I’ve just been hit by a vast wave of tiredness… and that’s my chief experience of being pregnant right there. So far, so sleepy. I can understand the exhaustion – it sounds like my body is being very industrious. I can’t really feel all the effort it’s going to, except for how tired I feel, but from what I’ve read, it’s a hive of activity in there. We’re getting these weekly updates from a very handy site called Pregnancy Centre that are blowing my mind, like this one, for Week 10. Fingernails? Seriously – fingernails? All quite amazing – and no wonder I am beat.
I seem to have completely dodged the morning sickness bullet, and the only tears I’ll be shedding over that are soaked in gratitude. I’ve been giving it a lot of thought, and I do feel so incredibly fortunate while all this is going on that I work from home, and I think it’s in no small way contributing to my general physical wellness. I have a new and overwhelming respect for the women whose first trimester coincides with an unchanged, high-pressure, no-relief corporate career. Long hours, commuting, battery hen open-plan offices full of everyone’s winter mucus – ugh – I do not know how they do it, and no wonder some women get really sick.
Because here’s the thing I didn’t know would happen: I’m sleeping really badly. I’d blithely assumed that all this enforced clean living would result in 9 months of blissful slumber, and that I’d be able to store up sleep stamps for that notoriously sleepless event of a baby coming home to stay. Well. Forget about it. What a joke. No one told me I wouldn’t be able to sleep the whole way through, but now I’ve started indignantly canvassing people about this grave omission, the knowing nods are coming in thick and fast. So that’s the first thing high-powered career women have to deal with: the shattered expectation and necessity of a decent night’s sleep. It’s the extra toilet trips, sure, but it’s not just that. I just think this factory’s open all hours, working overtime to meet demand, lights blazing, muzak blaring, strained workers grumbling about conditions.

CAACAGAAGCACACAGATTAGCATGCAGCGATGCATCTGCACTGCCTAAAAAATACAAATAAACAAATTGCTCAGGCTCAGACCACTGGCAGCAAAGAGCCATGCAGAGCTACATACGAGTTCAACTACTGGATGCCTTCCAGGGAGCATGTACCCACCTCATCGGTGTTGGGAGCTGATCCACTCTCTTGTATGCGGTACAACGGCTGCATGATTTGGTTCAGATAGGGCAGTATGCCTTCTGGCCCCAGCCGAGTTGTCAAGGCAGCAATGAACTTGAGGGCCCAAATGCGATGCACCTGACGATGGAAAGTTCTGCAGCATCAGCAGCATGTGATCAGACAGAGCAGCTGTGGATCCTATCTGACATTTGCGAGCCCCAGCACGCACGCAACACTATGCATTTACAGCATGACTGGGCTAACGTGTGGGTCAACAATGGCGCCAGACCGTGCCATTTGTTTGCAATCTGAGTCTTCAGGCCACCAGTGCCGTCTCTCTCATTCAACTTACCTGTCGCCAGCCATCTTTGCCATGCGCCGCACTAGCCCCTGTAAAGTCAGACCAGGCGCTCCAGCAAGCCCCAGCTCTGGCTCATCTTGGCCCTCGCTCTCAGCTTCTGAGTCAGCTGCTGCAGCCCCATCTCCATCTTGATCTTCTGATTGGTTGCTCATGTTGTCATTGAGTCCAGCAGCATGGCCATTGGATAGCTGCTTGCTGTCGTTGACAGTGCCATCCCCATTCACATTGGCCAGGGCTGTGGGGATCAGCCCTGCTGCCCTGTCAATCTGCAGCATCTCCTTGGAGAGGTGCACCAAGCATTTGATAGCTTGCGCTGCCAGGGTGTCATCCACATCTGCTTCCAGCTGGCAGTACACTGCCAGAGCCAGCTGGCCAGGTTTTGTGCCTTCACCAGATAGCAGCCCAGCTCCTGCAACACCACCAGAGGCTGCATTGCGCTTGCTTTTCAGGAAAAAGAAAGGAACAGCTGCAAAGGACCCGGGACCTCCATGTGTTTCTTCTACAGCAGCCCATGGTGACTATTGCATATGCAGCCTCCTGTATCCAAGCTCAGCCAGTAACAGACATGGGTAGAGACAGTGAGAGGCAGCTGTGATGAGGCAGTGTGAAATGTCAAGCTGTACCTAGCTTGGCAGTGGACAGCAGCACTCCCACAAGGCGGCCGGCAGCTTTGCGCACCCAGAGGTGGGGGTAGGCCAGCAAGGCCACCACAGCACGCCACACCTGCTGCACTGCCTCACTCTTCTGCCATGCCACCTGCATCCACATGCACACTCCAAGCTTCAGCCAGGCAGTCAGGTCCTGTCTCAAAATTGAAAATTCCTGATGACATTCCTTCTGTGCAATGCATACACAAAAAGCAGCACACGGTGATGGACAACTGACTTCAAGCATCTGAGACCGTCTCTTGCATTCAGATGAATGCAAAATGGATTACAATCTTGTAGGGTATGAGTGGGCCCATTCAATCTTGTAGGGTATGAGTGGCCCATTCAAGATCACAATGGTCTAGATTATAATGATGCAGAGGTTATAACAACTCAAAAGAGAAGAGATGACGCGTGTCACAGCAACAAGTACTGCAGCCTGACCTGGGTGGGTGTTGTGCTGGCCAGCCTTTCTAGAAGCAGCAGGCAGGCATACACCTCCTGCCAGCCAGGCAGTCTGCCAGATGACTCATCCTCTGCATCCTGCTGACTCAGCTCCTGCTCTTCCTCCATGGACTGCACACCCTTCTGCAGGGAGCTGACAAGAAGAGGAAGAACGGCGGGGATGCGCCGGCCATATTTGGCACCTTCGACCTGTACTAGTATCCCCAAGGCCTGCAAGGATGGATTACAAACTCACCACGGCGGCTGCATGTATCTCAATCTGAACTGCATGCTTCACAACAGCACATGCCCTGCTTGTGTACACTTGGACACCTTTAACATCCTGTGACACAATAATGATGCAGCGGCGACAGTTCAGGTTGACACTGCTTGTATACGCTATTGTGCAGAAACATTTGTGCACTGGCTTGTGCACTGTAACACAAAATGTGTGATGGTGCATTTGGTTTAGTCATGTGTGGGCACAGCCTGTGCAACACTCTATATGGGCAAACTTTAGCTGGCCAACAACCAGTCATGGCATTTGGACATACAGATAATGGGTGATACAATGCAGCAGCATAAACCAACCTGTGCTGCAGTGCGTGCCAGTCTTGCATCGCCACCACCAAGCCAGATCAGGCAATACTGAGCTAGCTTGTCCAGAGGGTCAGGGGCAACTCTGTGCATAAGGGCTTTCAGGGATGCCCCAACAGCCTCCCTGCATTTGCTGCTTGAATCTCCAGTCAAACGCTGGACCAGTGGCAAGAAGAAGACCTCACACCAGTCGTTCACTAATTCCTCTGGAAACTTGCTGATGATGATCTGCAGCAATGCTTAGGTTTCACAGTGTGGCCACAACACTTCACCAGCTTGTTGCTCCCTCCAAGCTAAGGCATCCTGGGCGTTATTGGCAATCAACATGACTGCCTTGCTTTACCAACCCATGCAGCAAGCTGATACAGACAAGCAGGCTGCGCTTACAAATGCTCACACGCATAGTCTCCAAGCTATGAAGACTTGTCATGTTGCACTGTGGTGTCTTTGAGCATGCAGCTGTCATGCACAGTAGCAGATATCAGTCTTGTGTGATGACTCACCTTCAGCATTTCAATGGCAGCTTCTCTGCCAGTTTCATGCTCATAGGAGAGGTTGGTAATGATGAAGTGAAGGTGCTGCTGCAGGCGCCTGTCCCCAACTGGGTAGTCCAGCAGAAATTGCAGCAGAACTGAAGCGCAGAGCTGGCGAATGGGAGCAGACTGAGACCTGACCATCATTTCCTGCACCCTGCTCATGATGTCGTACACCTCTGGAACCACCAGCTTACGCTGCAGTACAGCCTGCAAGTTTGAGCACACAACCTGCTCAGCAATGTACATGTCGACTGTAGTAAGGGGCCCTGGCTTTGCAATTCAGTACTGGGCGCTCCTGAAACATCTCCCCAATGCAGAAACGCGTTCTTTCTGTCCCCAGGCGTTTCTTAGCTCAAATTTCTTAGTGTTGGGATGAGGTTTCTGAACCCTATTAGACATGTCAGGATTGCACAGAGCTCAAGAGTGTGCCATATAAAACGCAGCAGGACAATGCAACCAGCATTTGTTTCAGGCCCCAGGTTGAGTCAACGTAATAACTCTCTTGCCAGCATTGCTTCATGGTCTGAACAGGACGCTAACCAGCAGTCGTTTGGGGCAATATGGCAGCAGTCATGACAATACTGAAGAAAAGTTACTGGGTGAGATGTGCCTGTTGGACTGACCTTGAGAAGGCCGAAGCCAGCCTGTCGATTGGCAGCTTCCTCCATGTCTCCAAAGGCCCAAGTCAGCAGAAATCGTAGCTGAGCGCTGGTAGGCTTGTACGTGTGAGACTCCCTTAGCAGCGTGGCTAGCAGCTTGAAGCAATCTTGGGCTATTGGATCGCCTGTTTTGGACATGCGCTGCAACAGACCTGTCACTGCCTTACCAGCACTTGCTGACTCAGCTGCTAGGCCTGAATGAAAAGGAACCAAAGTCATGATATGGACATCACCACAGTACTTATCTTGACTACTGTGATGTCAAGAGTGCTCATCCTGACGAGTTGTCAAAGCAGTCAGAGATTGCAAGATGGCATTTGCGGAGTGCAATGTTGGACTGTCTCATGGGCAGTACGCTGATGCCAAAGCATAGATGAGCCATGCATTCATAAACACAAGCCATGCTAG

Then there’s the food thing. I eat whenever I want to. Literally the second I want to. There’s no one standing by my desk talking about last night’s Master Chef, there’s no one calling me into their office for an urgent meeting, there’s no one waiting for me to conduct that big presentation across town, there’s no queue at the sandwich counter down in the foyer. There’s just the very nifty open door policy I have going with my refrigerator. We have an understanding. So I don’t skip a single meal or a single snack or even have to wait until some socially acceptable lunch hour to rip into today’s treat – I can just suit myself, and believe me, I do. It’s like the sleeping. If I’m awake between 2:30 and 6 am, which is what happened the other night, I go back to sleep, and I don’t get up until I wake up, usually around 10 am on the back of these insomnia events. And if it’s 11 am, who the fuck cares? I need sleep. I’m building a person, apparently, and it seems to be quite a big job. This, I tell myself, is me doing that job.
How women take the level of exhaustion I’m feeling and incorporate it into an office job in the CBD, I’ll never know. What Trojans. What legends. Also, most people keep their first trimester a secret because of the risk of miscarriage and all the normality testing that only takes place around Week 12, so can you imagine the pressure of that, added to these other ingredients? Nausea? Pass me a bucket! The stress must be killing, and they must internalise it because they feel they can’t let it show. Oh, ladies. I salute you. I really do.